More specifically, FIG. 4 shows the Cartesian X,Y,Z reference frame of measuring machine 10; the X',Y',Z' reference system of viewing sensor 25; the OFFSET vector extending between origin O' of the X'Y'Z' reference system and the center CT of the head of movable element 12; the vector CTPOS extending between origin O of the X,Y,Z reference system and head center CT; and the vector V extending between origin O of the X,Y,Z reference system and origin O' of the X',Y',Z' reference system.
For any given point P in space, viewing sensor 25 supplies a measurement expressed by a vector m' relative to and oriented in relation to the X',Y',Z' Cartesian reference frame, and which must be related to the X,Y,Z reference system.
For this purpose, by means of ro tation matrix ROT-MAX, the device according to the present invention converts the vector m1 picked up by viewing sensor 25 according to the equation m=ROT-MAT(mv) to generate a vector m oriented according to the X,Y,Z reference system.
Vector V must also be added to vector m to relate the measurement of point P to the X,Y,Z reference system and obtain a measurement M of point P relative to X,Y,Z, i.e. M=m+V.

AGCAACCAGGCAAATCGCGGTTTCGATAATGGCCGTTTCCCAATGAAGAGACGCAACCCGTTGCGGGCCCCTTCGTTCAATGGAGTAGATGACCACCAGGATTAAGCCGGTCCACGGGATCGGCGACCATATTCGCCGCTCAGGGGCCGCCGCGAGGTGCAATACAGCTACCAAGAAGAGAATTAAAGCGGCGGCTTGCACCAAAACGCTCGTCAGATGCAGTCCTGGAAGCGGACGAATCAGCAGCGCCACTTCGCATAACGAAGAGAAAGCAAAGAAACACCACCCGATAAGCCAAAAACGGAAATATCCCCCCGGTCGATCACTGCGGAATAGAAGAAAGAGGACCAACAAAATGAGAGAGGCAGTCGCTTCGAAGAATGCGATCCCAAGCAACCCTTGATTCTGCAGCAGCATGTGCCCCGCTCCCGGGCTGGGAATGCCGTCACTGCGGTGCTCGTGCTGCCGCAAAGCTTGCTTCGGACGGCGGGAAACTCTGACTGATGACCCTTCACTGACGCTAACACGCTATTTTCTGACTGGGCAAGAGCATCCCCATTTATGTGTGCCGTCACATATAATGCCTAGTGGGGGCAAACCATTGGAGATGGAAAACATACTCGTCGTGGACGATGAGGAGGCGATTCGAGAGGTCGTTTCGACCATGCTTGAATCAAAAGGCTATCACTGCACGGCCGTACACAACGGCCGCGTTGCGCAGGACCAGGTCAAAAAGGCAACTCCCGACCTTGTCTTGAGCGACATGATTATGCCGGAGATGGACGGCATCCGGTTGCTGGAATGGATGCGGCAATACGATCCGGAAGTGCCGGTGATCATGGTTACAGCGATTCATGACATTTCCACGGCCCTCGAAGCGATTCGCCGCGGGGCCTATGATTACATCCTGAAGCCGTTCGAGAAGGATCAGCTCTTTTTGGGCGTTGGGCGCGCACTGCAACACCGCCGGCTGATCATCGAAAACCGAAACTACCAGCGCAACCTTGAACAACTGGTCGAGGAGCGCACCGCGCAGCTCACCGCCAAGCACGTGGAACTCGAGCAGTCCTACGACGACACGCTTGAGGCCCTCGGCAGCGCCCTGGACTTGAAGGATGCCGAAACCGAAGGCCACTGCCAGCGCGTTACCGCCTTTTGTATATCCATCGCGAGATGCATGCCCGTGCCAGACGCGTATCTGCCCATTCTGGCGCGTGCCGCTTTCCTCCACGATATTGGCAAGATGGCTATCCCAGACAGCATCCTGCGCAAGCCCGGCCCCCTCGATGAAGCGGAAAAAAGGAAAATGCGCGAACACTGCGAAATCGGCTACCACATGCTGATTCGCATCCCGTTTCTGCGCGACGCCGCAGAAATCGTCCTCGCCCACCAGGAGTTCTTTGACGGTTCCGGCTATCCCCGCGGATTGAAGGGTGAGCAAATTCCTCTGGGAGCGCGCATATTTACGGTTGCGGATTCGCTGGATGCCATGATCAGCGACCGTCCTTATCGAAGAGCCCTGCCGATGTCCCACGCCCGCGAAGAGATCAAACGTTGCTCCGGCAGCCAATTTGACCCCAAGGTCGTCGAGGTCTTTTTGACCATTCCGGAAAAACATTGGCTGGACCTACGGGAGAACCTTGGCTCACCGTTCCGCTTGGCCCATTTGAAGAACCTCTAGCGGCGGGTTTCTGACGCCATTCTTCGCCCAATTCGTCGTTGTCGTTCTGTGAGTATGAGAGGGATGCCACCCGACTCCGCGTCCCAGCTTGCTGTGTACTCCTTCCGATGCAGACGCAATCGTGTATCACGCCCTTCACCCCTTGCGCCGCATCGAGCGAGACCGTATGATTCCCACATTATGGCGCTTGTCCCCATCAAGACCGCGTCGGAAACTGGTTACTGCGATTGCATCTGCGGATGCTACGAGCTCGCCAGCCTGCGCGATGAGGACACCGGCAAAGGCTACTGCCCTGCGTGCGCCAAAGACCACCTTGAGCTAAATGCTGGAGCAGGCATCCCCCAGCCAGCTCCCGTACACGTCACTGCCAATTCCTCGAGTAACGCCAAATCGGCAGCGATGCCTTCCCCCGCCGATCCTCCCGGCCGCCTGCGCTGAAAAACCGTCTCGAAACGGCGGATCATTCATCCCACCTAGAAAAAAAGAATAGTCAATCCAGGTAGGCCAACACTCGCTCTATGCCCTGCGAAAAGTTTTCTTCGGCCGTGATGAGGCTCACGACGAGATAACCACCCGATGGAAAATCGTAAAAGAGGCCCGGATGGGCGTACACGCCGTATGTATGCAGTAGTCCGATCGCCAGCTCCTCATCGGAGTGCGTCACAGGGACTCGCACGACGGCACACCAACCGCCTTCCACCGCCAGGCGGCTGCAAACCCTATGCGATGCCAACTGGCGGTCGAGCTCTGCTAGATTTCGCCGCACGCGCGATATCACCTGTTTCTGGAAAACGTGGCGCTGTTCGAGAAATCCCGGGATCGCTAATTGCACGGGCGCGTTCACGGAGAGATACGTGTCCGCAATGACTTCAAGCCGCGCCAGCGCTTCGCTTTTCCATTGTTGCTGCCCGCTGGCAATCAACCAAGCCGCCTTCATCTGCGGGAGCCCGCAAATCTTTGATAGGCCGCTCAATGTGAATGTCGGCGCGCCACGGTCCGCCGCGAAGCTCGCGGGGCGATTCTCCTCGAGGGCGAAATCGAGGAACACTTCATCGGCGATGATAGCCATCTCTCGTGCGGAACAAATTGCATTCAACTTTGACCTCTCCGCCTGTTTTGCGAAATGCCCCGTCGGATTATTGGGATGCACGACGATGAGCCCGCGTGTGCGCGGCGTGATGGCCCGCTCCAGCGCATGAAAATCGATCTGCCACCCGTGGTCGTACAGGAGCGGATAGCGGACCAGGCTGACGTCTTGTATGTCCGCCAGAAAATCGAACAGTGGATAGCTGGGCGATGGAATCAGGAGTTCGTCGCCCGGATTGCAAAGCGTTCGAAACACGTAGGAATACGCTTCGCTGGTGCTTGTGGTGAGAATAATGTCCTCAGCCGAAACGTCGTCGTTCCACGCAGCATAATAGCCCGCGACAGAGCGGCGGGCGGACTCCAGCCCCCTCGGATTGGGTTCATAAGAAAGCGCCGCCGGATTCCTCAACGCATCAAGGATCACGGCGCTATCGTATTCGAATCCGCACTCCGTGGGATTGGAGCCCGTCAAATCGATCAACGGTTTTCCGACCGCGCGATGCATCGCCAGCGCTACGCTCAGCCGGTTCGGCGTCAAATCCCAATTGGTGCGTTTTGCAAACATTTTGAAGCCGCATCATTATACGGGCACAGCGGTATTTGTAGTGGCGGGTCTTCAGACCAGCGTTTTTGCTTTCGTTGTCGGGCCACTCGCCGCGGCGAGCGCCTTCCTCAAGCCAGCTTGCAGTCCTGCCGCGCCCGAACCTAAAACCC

V ector V is calculated by add ing th e OFFSET vector to the CTPOS vector. More specifically, the CTPOS vector is supplied by the transducers (not shown) located along the three axes of machine 10 (and describes the location of the center CT of the head of movable element 12 in relation to the X, Y,Z reference system) , and the OFFSET vector, as stated, is one of the extrinsic parameters.
A description will now be given of the calibration operations performed by the device according to the present invention to define the intrinsic and extrinsic parameters.
The calibration operations are performed with the aid of a prismatic gauge.
Figures 5a, 5b, 5c show a preferred embodiment of the gauge 60 according to the present invention.
Gauge 60 pre sent s cross sections defined by regular octagons, and is defined by twenty-six flat lateral walls. More specifically, gauge 60 comprises eighteen square walls and eight triangular walls.
Each square and triangular wall presents a central circular dead hole 63 for the purpose described later on.